Preschoolers at Camp Mirman were also lucky to have Ms. Royster on campus this summer, where she also led yoga every day at camp.
Ms. Royster's Room 4 co-teacher, Allison Sparks, is also no stranger to the stage lights and thrill of performing for an audience. She wrote and performed a sold-out sketch show for Comedy Central Stage in July. She performed with her improv group, Economy Class (a six-member team comprised of graduates of The Groundlings). "My sketches focused on the perspective of female writers in Hollywood, using humor to address some of the very important themes of [gender in Hollywood today]," she wrote.
The reviews are in from audience members, who dubbed the show "smart" and "funny" — two words we would definitely use to describe Ms. Sparks!
We know that not all artists prefer the stage and spotlights, though. Two of our teachers, art teacher Patter Hellstrom and Second Grade teacher Jared Fortunato expressed themselves through the visual arts this summer. Ms. Hellstrom reported that her gallery, ARTHAUS, moved to a great new location in San Francisco (her home away from home!) and will celebrate its grand re-opening in October. Ms. Hellstrom has two large scale paintings in the grand opening show. She's also got some other art in the works, creating a "huge super graphic commission" for a financial tech firm in San Diego as well as curating two corporate exhibitions, one in Century City and one in Chicago. "I also traveled to Greece this summer, exploring antiquity," she said. "This will be helpful as we plan for Room 5's Mythcade this year and collaborate with history in the Upper School!"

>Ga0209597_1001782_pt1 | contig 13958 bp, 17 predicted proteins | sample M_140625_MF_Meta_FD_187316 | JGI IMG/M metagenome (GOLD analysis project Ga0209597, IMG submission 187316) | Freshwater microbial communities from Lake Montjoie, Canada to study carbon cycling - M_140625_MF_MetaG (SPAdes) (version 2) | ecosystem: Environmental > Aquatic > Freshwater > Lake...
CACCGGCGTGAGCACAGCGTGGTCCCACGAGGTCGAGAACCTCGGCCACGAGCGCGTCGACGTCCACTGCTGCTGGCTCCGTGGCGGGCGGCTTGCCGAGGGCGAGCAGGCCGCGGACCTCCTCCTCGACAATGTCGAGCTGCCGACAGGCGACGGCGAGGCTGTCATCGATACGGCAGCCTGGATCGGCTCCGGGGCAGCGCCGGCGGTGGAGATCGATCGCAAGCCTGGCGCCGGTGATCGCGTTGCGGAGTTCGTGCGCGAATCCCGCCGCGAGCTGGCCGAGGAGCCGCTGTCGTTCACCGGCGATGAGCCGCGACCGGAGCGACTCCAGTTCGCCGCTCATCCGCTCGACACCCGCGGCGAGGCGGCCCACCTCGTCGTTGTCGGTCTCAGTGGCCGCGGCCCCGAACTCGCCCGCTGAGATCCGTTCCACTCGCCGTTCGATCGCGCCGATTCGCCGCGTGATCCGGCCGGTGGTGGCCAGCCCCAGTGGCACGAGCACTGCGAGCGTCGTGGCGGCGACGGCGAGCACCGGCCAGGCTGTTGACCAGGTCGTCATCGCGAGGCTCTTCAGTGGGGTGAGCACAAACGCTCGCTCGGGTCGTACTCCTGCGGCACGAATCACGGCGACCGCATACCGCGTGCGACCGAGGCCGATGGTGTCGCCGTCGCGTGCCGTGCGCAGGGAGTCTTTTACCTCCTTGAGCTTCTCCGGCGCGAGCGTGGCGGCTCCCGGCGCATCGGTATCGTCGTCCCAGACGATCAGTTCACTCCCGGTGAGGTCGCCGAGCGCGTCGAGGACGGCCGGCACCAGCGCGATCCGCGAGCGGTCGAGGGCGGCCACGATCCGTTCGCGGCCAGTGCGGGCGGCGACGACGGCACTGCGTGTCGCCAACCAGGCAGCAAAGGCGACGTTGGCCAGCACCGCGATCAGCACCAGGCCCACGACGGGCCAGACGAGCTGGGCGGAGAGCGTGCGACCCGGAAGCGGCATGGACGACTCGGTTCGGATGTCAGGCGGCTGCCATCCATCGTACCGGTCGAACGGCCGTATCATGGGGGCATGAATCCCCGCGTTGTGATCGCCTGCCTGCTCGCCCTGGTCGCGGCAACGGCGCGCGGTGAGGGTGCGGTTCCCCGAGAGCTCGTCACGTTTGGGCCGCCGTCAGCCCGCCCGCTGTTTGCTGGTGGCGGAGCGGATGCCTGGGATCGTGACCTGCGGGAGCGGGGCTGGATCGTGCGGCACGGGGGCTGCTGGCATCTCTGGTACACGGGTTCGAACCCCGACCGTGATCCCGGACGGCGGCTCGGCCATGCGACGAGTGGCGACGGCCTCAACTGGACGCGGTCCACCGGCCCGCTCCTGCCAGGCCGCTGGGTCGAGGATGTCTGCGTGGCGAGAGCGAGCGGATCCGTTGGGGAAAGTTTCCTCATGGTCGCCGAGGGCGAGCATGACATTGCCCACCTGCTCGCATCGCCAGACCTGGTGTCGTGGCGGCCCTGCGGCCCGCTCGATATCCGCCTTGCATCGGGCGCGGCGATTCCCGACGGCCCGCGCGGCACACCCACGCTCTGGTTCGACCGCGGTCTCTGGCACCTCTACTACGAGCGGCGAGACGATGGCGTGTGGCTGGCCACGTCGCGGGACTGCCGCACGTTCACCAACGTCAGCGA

Mr. Fortunato's work adorned the walls at the Los Angeles Center of Digital Art. These particular works represented his solo show as part of his MFA thesis. He also had a photograph included in the juried show at the Los Angeles Center of Photography. Color us impressed, Mr. Fortunato!
And last, but never least, as we return to the performing arts, Director of Music Programs Nicolás Kello made a very special appearance at Dodger Stadium for a pre-game set. On hand to see him in person were Mr. Vorenberg and Director of Advancement Noah Kaufman, who had the pleasure of escorting a few of our students there for a teacher treat. In case you weren't coincidentally in the stands that day, Mr. Kello sent us a little video of his soundcheck to enjoy. Viva los Dodgers!